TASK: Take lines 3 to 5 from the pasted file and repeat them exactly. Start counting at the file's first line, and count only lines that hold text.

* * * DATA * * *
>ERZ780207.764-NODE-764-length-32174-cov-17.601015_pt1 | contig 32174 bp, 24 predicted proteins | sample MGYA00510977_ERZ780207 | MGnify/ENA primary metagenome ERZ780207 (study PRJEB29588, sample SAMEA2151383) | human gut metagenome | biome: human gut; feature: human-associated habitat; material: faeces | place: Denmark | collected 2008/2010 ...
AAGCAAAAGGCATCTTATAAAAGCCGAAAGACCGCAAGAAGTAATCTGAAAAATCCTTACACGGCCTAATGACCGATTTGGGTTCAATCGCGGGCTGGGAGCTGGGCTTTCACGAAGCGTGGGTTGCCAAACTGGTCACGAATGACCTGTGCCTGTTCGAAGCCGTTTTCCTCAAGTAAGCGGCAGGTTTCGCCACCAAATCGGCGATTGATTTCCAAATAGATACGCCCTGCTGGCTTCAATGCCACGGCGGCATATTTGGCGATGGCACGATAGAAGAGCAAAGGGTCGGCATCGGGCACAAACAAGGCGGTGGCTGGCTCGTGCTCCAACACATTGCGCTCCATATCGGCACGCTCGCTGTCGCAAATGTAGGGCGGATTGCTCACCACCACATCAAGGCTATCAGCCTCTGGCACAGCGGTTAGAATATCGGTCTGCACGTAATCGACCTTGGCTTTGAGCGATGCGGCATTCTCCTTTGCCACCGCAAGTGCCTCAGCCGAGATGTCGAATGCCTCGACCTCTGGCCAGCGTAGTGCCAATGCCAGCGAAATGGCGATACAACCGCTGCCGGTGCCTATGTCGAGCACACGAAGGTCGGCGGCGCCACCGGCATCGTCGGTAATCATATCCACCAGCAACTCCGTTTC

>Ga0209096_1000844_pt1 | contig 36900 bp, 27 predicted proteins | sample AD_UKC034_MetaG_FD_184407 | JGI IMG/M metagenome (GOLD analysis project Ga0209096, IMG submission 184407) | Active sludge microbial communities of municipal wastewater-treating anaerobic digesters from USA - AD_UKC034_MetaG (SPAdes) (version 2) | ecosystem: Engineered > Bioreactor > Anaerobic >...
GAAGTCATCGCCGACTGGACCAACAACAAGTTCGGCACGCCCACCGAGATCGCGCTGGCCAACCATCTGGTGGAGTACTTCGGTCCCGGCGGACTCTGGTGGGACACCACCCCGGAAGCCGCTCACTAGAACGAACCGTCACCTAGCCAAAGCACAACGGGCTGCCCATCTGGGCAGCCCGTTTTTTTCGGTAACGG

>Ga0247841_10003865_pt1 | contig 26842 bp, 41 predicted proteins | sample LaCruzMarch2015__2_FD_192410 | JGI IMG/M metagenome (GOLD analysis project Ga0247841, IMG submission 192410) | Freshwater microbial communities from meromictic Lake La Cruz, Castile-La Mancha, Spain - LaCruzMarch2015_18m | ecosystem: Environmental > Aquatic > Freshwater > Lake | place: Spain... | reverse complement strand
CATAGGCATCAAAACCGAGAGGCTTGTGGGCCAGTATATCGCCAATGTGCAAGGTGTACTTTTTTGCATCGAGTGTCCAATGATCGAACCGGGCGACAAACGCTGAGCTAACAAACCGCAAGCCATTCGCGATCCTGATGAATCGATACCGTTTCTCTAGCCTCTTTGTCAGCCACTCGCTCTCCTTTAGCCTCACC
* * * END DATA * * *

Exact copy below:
>Ga0209096_1000844_pt1 | contig 36900 bp, 27 predicted proteins | sample AD_UKC034_MetaG_FD_184407 | JGI IMG/M metagenome (GOLD analysis project Ga0209096, IMG submission 184407) | Active sludge microbial communities of municipal wastewater-treating anaerobic digesters from USA - AD_UKC034_MetaG (SPAdes) (version 2) | ecosystem: Engineered > Bioreactor > Anaerobic >...
GAAGTCATCGCCGACTGGACCAACAACAAGTTCGGCACGCCCACCGAGATCGCGCTGGCCAACCATCTGGTGGAGTACTTCGGTCCCGGCGGACTCTGGTGGGACACCACCCCGGAAGCCGCTCACTAGAACGAACCGTCACCTAGCCAAAGCACAACGGGCTGCCCATCTGGGCAGCCCGTTTTTTTCGGTAACGG

>Ga0247841_10003865_pt1 | contig 26842 bp, 41 predicted proteins | sample LaCruzMarch2015__2_FD_192410 | JGI IMG/M metagenome (GOLD analysis project Ga0247841, IMG submission 192410) | Freshwater microbial communities from meromictic Lake La Cruz, Castile-La Mancha, Spain - LaCruzMarch2015_18m | ecosystem: Environmental > Aquatic > Freshwater > Lake | place: Spain... | reverse complement strand